TRENTON – The Senate Environment and Energy Committee voted unanimously to release several bills this morning.
The following bills were released from the committee following little discussion:
Energy sales tax exemption
Senate lawmakers released legislation that would provide partial sales tax exemptions for energy and utility service for certain manufacturers.
The bill, S614, sponsored by Senate President Steve Sweeney, would provide a 50-percent sales tax exemption on retail sales of energy and utility service to a business that has at least 50 employees, of which at least half are directly employed in a manufacturing process, according to the legislation.
The annual loss of revenue is between $10 million and up to $42 million, according to the Office of Legislative Services. The executive estimate pegs the legislations at a $34.1 million annual loss, according to the bill’s fiscal note.
Atlantic City beach bar
Legislation that would allow Atlantic City’s newest casino to maintain an outdoor beach bar was released.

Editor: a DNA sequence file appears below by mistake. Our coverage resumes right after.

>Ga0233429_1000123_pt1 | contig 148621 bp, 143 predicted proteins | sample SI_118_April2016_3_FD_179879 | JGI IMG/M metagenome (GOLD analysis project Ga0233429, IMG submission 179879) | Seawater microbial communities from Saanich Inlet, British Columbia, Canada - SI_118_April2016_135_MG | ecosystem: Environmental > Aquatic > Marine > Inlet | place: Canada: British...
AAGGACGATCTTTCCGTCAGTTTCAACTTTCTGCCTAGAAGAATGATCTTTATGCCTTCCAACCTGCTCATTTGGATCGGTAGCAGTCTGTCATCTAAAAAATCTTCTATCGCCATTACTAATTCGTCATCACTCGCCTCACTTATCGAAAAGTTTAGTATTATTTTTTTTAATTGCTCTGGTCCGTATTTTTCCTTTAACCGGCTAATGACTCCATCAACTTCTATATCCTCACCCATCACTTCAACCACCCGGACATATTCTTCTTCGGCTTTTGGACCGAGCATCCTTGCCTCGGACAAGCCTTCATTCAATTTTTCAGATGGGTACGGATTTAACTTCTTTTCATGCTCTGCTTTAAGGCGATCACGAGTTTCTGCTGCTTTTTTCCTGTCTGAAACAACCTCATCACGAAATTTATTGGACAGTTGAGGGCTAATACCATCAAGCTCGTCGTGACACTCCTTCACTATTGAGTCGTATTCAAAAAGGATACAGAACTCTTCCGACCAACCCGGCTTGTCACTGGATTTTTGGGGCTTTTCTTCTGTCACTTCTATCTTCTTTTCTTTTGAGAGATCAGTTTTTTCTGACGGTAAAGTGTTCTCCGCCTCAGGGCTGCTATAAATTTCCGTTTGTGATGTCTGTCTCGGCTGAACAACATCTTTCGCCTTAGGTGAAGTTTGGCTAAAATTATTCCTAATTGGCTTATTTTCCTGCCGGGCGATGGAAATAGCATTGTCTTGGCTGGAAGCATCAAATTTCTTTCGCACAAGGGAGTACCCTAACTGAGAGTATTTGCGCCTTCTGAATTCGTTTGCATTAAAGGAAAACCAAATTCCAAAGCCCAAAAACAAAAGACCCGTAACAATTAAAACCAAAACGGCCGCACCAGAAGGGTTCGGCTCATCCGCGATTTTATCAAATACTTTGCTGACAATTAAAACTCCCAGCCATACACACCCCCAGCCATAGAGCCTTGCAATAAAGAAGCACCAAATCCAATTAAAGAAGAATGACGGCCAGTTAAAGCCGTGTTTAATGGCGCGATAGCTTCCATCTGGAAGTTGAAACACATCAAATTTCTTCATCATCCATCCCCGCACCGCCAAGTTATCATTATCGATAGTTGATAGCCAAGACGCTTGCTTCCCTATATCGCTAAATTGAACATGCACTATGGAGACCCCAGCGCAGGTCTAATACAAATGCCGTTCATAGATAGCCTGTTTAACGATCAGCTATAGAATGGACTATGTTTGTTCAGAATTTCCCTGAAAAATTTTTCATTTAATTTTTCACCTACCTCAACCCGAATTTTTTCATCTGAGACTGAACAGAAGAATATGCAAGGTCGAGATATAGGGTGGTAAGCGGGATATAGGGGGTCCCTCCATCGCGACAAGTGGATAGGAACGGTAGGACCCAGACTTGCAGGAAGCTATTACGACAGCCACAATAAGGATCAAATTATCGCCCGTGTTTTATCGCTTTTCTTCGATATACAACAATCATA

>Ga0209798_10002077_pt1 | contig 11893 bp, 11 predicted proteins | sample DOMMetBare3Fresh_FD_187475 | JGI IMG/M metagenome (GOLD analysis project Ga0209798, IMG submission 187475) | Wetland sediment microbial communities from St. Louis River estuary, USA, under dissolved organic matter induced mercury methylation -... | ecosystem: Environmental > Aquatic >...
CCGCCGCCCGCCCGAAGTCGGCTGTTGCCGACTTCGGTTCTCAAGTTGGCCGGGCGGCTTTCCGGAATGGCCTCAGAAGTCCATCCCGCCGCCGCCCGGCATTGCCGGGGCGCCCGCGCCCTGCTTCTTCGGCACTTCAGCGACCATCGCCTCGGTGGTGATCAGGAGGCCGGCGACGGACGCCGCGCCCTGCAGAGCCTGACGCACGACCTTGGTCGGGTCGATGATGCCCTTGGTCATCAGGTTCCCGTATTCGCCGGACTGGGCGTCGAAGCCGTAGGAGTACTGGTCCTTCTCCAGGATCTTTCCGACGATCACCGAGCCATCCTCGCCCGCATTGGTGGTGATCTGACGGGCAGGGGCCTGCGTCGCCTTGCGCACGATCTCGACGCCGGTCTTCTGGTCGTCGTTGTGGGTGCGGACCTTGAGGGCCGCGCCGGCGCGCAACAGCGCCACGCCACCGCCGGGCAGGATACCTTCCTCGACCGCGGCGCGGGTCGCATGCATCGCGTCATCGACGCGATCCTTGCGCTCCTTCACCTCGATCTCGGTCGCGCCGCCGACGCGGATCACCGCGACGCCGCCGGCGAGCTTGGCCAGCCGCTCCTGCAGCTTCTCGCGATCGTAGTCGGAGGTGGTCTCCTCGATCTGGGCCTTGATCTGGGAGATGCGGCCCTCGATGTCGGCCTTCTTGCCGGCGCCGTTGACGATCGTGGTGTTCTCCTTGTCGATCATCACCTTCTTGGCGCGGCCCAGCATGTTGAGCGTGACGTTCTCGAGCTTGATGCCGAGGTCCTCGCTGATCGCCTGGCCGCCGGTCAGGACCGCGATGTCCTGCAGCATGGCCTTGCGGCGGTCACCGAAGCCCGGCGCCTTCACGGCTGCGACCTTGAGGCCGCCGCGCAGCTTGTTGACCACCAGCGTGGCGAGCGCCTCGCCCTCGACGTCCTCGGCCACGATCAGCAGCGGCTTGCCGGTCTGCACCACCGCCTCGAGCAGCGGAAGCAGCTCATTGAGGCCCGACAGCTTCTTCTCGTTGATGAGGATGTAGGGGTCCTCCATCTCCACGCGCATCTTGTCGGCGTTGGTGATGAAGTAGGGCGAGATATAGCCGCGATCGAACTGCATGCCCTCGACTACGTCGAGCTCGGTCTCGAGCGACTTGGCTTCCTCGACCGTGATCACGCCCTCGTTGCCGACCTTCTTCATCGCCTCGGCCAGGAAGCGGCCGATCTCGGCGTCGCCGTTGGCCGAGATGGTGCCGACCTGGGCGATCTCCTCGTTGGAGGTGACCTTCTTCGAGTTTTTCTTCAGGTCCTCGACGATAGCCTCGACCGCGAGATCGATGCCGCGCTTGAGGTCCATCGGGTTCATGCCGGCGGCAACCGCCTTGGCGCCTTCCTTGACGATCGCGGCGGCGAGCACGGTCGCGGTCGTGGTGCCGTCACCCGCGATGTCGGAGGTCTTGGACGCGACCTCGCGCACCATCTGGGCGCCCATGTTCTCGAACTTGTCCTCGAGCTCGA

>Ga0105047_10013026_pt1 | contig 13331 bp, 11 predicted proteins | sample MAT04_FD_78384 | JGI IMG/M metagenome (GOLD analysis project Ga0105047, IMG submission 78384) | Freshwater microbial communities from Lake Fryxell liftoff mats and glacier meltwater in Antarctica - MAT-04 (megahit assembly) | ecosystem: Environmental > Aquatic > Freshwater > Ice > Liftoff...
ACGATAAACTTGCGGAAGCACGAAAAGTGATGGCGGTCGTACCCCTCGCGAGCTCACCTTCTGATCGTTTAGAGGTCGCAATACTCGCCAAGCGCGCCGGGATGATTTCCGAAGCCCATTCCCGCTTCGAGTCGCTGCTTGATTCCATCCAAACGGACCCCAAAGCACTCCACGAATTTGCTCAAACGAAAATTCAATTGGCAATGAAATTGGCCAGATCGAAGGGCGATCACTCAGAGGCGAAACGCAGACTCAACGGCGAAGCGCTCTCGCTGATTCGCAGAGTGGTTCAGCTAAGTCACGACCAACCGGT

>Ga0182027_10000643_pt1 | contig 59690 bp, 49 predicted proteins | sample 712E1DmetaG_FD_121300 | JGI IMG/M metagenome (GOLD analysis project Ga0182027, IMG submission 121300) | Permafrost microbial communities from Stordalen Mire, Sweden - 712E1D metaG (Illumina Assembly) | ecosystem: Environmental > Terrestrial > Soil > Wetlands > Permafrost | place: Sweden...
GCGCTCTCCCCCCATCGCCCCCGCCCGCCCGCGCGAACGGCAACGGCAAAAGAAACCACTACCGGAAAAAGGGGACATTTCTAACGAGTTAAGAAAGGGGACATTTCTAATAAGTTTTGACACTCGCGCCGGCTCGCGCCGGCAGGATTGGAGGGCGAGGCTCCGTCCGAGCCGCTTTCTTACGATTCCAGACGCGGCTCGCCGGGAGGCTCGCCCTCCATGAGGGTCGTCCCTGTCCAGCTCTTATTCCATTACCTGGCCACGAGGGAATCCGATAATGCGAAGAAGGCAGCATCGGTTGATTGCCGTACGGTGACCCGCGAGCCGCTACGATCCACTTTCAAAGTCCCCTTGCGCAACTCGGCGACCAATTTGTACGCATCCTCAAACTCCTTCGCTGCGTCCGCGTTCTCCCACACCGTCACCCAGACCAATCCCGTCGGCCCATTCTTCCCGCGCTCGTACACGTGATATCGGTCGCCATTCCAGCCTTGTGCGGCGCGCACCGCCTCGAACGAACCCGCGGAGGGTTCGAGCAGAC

The bill, S1754, sponsored by Sen. Jim Whelan, (D-2), Atlantic City, was unanimously released by the committee.
The legislation would allow Revel casino to maintain a beach bar by eliminating requirements that the bar must have been in existence prior to Aug. 31, 2011 for purposes of qualifying for exemption from the state’s Noise Control Act.
Legislation that would authorize prescribed burning in certain circumstances passed.
The bill, S368, would establish a process for certifying individuals and landowners to conduct prescribed burns of forested and other undeveloped lands to prevent wildfires and accomplish other land management objectives, according to the legislation.
Flame retardant chemicals
The committee also released legislation that would limit the sale and manufacture of a type of flame retardant chemical in the state.
The bill, S1554, would put limits on the chemical decabromodiphenyl ether, which is used as a flame retardant in plastics for televisions, cabinets and other consumer electronics.
Advocates of the legislation argue the chemical is toxic and presents health risks.